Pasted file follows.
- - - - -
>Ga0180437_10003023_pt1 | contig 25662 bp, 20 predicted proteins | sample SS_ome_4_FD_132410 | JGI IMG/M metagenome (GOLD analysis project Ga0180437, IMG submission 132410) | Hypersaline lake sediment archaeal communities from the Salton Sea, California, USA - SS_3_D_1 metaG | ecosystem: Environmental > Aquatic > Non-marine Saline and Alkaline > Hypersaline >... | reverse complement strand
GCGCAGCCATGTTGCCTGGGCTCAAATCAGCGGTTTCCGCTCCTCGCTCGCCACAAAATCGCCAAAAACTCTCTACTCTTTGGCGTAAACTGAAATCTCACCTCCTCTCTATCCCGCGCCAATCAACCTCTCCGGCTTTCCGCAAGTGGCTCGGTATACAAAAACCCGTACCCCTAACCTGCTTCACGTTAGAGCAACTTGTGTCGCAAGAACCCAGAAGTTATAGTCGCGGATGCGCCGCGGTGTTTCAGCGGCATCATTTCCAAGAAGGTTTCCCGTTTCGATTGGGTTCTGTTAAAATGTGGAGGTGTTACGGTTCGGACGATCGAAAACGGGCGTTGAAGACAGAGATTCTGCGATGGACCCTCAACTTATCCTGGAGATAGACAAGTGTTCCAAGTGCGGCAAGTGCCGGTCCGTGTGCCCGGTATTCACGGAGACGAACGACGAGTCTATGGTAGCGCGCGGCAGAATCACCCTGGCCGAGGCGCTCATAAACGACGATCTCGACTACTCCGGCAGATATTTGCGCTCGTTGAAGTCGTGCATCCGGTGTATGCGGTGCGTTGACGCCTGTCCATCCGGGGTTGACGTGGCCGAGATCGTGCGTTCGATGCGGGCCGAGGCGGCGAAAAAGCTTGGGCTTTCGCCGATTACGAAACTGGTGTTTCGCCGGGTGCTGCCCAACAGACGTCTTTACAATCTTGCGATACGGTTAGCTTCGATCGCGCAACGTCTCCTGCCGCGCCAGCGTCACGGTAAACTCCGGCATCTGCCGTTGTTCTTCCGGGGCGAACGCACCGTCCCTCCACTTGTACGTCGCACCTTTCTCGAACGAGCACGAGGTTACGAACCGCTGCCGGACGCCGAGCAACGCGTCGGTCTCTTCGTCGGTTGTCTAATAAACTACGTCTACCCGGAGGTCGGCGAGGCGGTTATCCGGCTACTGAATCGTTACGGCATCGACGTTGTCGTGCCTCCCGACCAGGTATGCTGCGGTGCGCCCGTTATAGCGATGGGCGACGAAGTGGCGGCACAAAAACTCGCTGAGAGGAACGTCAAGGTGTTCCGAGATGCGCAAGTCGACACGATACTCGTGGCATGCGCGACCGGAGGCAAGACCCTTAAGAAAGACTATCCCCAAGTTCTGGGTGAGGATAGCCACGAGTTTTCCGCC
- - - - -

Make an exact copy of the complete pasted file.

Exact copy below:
>Ga0180437_10003023_pt1 | contig 25662 bp, 20 predicted proteins | sample SS_ome_4_FD_132410 | JGI IMG/M metagenome (GOLD analysis project Ga0180437, IMG submission 132410) | Hypersaline lake sediment archaeal communities from the Salton Sea, California, USA - SS_3_D_1 metaG | ecosystem: Environmental > Aquatic > Non-marine Saline and Alkaline > Hypersaline >... | reverse complement strand
GCGCAGCCATGTTGCCTGGGCTCAAATCAGCGGTTTCCGCTCCTCGCTCGCCACAAAATCGCCAAAAACTCTCTACTCTTTGGCGTAAACTGAAATCTCACCTCCTCTCTATCCCGCGCCAATCAACCTCTCCGGCTTTCCGCAAGTGGCTCGGTATACAAAAACCCGTACCCCTAACCTGCTTCACGTTAGAGCAACTTGTGTCGCAAGAACCCAGAAGTTATAGTCGCGGATGCGCCGCGGTGTTTCAGCGGCATCATTTCCAAGAAGGTTTCCCGTTTCGATTGGGTTCTGTTAAAATGTGGAGGTGTTACGGTTCGGACGATCGAAAACGGGCGTTGAAGACAGAGATTCTGCGATGGACCCTCAACTTATCCTGGAGATAGACAAGTGTTCCAAGTGCGGCAAGTGCCGGTCCGTGTGCCCGGTATTCACGGAGACGAACGACGAGTCTATGGTAGCGCGCGGCAGAATCACCCTGGCCGAGGCGCTCATAAACGACGATCTCGACTACTCCGGCAGATATTTGCGCTCGTTGAAGTCGTGCATCCGGTGTATGCGGTGCGTTGACGCCTGTCCATCCGGGGTTGACGTGGCCGAGATCGTGCGTTCGATGCGGGCCGAGGCGGCGAAAAAGCTTGGGCTTTCGCCGATTACGAAACTGGTGTTTCGCCGGGTGCTGCCCAACAGACGTCTTTACAATCTTGCGATACGGTTAGCTTCGATCGCGCAACGTCTCCTGCCGCGCCAGCGTCACGGTAAACTCCGGCATCTGCCGTTGTTCTTCCGGGGCGAACGCACCGTCCCTCCACTTGTACGTCGCACCTTTCTCGAACGAGCACGAGGTTACGAACCGCTGCCGGACGCCGAGCAACGCGTCGGTCTCTTCGTCGGTTGTCTAATAAACTACGTCTACCCGGAGGTCGGCGAGGCGGTTATCCGGCTACTGAATCGTTACGGCATCGACGTTGTCGTGCCTCCCGACCAGGTATGCTGCGGTGCGCCCGTTATAGCGATGGGCGACGAAGTGGCGGCACAAAAACTCGCTGAGAGGAACGTCAAGGTGTTCCGAGATGCGCAAGTCGACACGATACTCGTGGCATGCGCGACCGGAGGCAAGACCCTTAAGAAAGACTATCCCCAAGTTCTGGGTGAGGATAGCCACGAGTTTTCCGCC